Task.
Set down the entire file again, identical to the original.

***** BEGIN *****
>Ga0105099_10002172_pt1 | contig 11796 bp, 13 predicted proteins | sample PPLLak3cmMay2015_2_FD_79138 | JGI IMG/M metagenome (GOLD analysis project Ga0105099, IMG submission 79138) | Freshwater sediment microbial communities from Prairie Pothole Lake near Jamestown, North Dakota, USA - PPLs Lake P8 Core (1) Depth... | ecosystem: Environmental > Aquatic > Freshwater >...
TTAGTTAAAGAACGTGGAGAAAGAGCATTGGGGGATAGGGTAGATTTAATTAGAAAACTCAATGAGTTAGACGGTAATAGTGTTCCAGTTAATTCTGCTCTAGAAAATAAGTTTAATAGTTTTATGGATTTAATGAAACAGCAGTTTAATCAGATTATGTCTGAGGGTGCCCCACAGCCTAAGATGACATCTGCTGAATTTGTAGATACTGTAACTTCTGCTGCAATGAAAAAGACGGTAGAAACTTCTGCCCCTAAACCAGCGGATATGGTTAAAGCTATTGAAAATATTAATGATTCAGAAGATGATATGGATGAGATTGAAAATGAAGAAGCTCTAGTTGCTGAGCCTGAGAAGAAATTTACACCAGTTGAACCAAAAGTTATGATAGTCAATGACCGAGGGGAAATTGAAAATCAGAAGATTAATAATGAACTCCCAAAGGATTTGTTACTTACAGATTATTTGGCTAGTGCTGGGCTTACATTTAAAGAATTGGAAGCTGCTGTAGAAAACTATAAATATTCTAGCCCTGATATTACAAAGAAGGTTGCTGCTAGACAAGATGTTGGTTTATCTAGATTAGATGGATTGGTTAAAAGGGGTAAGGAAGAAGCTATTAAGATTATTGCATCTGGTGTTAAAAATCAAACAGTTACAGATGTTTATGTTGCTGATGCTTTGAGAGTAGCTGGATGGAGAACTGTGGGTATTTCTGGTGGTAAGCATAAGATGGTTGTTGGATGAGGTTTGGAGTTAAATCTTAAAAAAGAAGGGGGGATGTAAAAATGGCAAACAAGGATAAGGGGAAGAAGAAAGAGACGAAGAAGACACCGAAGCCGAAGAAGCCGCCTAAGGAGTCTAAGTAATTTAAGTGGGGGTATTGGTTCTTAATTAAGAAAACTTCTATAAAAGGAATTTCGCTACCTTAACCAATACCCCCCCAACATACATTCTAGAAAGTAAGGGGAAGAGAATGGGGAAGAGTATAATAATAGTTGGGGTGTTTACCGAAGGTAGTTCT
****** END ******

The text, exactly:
>Ga0105099_10002172_pt1 | contig 11796 bp, 13 predicted proteins | sample PPLLak3cmMay2015_2_FD_79138 | JGI IMG/M metagenome (GOLD analysis project Ga0105099, IMG submission 79138) | Freshwater sediment microbial communities from Prairie Pothole Lake near Jamestown, North Dakota, USA - PPLs Lake P8 Core (1) Depth... | ecosystem: Environmental > Aquatic > Freshwater >...
TTAGTTAAAGAACGTGGAGAAAGAGCATTGGGGGATAGGGTAGATTTAATTAGAAAACTCAATGAGTTAGACGGTAATAGTGTTCCAGTTAATTCTGCTCTAGAAAATAAGTTTAATAGTTTTATGGATTTAATGAAACAGCAGTTTAATCAGATTATGTCTGAGGGTGCCCCACAGCCTAAGATGACATCTGCTGAATTTGTAGATACTGTAACTTCTGCTGCAATGAAAAAGACGGTAGAAACTTCTGCCCCTAAACCAGCGGATATGGTTAAAGCTATTGAAAATATTAATGATTCAGAAGATGATATGGATGAGATTGAAAATGAAGAAGCTCTAGTTGCTGAGCCTGAGAAGAAATTTACACCAGTTGAACCAAAAGTTATGATAGTCAATGACCGAGGGGAAATTGAAAATCAGAAGATTAATAATGAACTCCCAAAGGATTTGTTACTTACAGATTATTTGGCTAGTGCTGGGCTTACATTTAAAGAATTGGAAGCTGCTGTAGAAAACTATAAATATTCTAGCCCTGATATTACAAAGAAGGTTGCTGCTAGACAAGATGTTGGTTTATCTAGATTAGATGGATTGGTTAAAAGGGGTAAGGAAGAAGCTATTAAGATTATTGCATCTGGTGTTAAAAATCAAACAGTTACAGATGTTTATGTTGCTGATGCTTTGAGAGTAGCTGGATGGAGAACTGTGGGTATTTCTGGTGGTAAGCATAAGATGGTTGTTGGATGAGGTTTGGAGTTAAATCTTAAAAAAGAAGGGGGGATGTAAAAATGGCAAACAAGGATAAGGGGAAGAAGAAAGAGACGAAGAAGACACCGAAGCCGAAGAAGCCGCCTAAGGAGTCTAAGTAATTTAAGTGGGGGTATTGGTTCTTAATTAAGAAAACTTCTATAAAAGGAATTTCGCTACCTTAACCAATACCCCCCCAACATACATTCTAGAAAGTAAGGGGAAGAGAATGGGGAAGAGTATAATAATAGTTGGGGTGTTTACCGAAGGTAGTTCT